1. Historically, Bangladesh and the neighbouring Indian states were economically integrated. This integrated economy was served by our common rivers, particularly Brahmaputra and Barak-Surma, which were used extensively for facilitating trade and commerce, and people-to-people contact.Recognizing the historically important role that our rivers have played in connecting our people and businesses, promoting connectivity through our inland waterways and coastal shipping has become an important part of our objective to create multi-modal transport links between India and Bangladesh. To this end, we have taken concerted efforts in the last few years to revive trade and tourism through our rivers to the mutual benefit of our people. We are committed to promoting connectivity and economic development, through cross-border trade, transport, telecommunications, cyber and energy links. We are also working together on the management and conservational aspects of our common riverine heritage – whether it is monitoring river pollution and assessing impact of climate change in the Sunderbans ecosystem or trans-boundary migration and conservation of animals, particularly of elephants.
  1. Over the last few years, both Governments have taken a number of measures to bring about the revival of waterways connectivity and shipping between the two countries. I would like to share with you a glimpse of some of the initiatives:

Ø  Revitalization of the Protocol on Inland Water Trade & Transit (PIWWT) which has a longer validity now with provision for auto renewal which is enabling sustained focus and investment in improving our inland waterways infrastructure; we are now able to focus on identifying new ports of call and waterways instead of on renewal of the protocol every 12 months;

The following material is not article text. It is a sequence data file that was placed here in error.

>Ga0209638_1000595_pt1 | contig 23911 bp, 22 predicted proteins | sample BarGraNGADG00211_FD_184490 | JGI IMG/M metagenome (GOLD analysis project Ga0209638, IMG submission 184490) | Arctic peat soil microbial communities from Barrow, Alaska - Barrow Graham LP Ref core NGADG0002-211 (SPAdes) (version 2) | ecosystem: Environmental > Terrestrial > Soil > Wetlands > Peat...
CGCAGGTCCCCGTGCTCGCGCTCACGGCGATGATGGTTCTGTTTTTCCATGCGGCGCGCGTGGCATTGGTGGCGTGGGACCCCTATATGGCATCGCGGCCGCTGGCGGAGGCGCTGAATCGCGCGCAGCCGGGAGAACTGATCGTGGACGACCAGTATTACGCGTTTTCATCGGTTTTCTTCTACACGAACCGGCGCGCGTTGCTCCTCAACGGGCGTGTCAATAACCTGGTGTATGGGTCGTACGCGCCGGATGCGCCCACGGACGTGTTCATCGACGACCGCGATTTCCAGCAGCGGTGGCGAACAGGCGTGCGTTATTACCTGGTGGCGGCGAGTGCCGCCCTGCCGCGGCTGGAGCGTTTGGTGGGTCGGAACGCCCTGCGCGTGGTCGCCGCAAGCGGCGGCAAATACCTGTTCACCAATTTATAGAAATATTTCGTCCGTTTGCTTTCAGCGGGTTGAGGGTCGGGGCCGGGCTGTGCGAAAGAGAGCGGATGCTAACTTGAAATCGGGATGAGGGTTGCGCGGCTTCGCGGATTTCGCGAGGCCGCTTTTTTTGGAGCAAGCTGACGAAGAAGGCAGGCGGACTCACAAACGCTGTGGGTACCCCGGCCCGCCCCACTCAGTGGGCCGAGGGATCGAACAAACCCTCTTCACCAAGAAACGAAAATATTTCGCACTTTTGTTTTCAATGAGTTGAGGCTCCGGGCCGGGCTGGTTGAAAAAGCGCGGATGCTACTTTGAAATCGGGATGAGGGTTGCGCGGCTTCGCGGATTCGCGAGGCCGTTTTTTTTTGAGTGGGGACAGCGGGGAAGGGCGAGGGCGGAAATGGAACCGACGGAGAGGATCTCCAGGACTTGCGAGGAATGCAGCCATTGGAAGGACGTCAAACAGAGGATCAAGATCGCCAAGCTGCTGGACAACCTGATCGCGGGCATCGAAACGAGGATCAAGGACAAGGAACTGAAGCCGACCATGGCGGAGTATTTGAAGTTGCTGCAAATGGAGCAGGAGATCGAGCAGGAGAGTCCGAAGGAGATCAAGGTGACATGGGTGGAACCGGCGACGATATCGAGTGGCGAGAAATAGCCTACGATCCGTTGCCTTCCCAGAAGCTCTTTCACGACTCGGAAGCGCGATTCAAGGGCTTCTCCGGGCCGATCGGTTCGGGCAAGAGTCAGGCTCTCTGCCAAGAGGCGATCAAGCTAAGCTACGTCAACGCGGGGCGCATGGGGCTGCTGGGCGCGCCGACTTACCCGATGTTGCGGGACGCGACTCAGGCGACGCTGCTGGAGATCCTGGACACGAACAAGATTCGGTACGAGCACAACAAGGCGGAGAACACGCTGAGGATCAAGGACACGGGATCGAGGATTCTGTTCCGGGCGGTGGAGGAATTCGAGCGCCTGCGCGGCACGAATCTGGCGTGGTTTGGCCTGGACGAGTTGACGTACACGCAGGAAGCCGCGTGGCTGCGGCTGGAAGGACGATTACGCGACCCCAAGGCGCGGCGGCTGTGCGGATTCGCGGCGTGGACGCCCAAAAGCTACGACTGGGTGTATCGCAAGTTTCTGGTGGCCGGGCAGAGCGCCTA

Ø  Under the revised Protocol, the transshipment of goods to Northeastern states through Ashuganj river port (and from there to Akhaura-Agartala by road) has also commenced since June 2016 (ex 200 tonnes in last 3 years);

Ø  We are also partnering with Bangladesh to strengthen the infrastructure required to support waterways connectivity by investing in establishing an Inland Container Port (ICP) at Ashuganj, and in widening the existing road between Akhaura Land Port and Ashuganj to 4 lanes; these two projects are being implemented under the second Line of Credit of 2 billion dollars to Bangladesh; 

Ø  Joint funding of dredging of Sirajganj-Daikhowa stretch of the Jamuna river and Ashuganj-Zakiganj stretch of the Kushiyara river; India is paying 80% of the cost for this project and remaining 20% is being paid by Bangladesh; it will help improve navigability of the Protocol routes in Bangladesh and also help facilitate seamless connectivity between National Waterway-1 (River Ganga) and National Waterway-2 (River Brahmaputra) in India and the waterways in Bangladesh; 

Ø  Commencement of Coastal Shipping between India and Bangladesh, which allows ships to commute directly between the two countries and has shortened the traveling time substantially;

Ø  Negotiations to operationalize the Agreement on the use of Chittagong and Mongla ports for movement of goods to and from India are also underway;

Ø  Under the third Line of Credit of USD 5 billion, India and Bangladesh are also partnering to develop infrastructure of three major Ports in Bangladesh;

Ø  In April-May 2019, inaugural runs for cruise services between Dhaka-Kolkata and Dhaka-Guwahati routes were also conducted successfully. Cruise service will further help facilitate tourism exchanges and people-to-people ties between our two countries.

  1. Once again, I would like to thank you for having me here. I wish the conference participants, around 170 scholars from 27 countries, all the very best in their deliberations. I hope many of you will also contribute about your experiences in our in-house magazineBharat Bichitra which we will be happy to publish.

Thank you.